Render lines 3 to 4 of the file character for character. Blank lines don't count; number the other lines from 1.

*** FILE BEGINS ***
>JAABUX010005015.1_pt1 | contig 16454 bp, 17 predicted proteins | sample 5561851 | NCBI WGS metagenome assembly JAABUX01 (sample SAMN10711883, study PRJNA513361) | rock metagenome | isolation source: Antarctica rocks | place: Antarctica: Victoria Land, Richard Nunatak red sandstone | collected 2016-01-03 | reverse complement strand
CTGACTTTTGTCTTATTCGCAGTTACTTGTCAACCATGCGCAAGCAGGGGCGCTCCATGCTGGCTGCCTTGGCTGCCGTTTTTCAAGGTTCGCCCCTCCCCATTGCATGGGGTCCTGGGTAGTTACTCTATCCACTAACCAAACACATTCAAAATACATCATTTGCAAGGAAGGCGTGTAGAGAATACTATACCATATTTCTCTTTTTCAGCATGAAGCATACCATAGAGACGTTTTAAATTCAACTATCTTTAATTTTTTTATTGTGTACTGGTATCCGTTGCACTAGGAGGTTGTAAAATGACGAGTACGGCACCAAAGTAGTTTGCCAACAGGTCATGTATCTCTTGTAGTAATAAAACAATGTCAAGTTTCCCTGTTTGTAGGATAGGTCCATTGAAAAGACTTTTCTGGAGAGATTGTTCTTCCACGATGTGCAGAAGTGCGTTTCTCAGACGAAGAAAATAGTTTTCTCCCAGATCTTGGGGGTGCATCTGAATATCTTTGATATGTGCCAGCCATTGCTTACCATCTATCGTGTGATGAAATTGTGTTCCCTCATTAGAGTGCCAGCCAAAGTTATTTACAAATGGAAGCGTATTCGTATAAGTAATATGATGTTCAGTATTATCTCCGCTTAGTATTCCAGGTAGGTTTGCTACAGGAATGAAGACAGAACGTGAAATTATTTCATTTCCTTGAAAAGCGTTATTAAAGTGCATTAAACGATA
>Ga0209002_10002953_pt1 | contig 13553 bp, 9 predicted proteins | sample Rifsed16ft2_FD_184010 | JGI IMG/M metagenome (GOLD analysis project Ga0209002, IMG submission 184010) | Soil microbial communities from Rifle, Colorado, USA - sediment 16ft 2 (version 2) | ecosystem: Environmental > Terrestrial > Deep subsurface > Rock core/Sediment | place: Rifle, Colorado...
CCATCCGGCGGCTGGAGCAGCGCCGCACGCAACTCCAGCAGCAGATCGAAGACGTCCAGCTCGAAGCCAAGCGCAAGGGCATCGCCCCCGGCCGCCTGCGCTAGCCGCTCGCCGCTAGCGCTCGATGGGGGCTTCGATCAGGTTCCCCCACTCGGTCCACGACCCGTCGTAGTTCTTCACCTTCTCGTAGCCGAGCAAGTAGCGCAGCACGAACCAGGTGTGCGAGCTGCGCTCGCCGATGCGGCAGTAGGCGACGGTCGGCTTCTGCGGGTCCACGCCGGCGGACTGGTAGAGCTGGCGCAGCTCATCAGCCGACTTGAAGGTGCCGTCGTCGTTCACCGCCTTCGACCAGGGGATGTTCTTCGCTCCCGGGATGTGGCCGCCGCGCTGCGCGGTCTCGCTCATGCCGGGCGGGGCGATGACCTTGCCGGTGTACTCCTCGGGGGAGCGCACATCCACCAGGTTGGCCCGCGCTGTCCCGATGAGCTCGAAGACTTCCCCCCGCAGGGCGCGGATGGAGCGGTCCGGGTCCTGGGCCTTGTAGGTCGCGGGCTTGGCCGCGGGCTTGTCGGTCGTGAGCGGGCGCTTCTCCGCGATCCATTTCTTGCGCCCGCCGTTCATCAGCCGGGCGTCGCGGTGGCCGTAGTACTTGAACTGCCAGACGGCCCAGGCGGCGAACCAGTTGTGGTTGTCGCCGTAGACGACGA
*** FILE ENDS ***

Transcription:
>Ga0209002_10002953_pt1 | contig 13553 bp, 9 predicted proteins | sample Rifsed16ft2_FD_184010 | JGI IMG/M metagenome (GOLD analysis project Ga0209002, IMG submission 184010) | Soil microbial communities from Rifle, Colorado, USA - sediment 16ft 2 (version 2) | ecosystem: Environmental > Terrestrial > Deep subsurface > Rock core/Sediment | place: Rifle, Colorado...
CCATCCGGCGGCTGGAGCAGCGCCGCACGCAACTCCAGCAGCAGATCGAAGACGTCCAGCTCGAAGCCAAGCGCAAGGGCATCGCCCCCGGCCGCCTGCGCTAGCCGCTCGCCGCTAGCGCTCGATGGGGGCTTCGATCAGGTTCCCCCACTCGGTCCACGACCCGTCGTAGTTCTTCACCTTCTCGTAGCCGAGCAAGTAGCGCAGCACGAACCAGGTGTGCGAGCTGCGCTCGCCGATGCGGCAGTAGGCGACGGTCGGCTTCTGCGGGTCCACGCCGGCGGACTGGTAGAGCTGGCGCAGCTCATCAGCCGACTTGAAGGTGCCGTCGTCGTTCACCGCCTTCGACCAGGGGATGTTCTTCGCTCCCGGGATGTGGCCGCCGCGCTGCGCGGTCTCGCTCATGCCGGGCGGGGCGATGACCTTGCCGGTGTACTCCTCGGGGGAGCGCACATCCACCAGGTTGGCCCGCGCTGTCCCGATGAGCTCGAAGACTTCCCCCCGCAGGGCGCGGATGGAGCGGTCCGGGTCCTGGGCCTTGTAGGTCGCGGGCTTGGCCGCGGGCTTGTCGGTCGTGAGCGGGCGCTTCTCCGCGATCCATTTCTTGCGCCCGCCGTTCATCAGCCGGGCGTCGCGGTGGCCGTAGTACTTGAACTGCCAGACGGCCCAGGCGGCGAACCAGTTGTGGTTGTCGCCGTAGACGACGA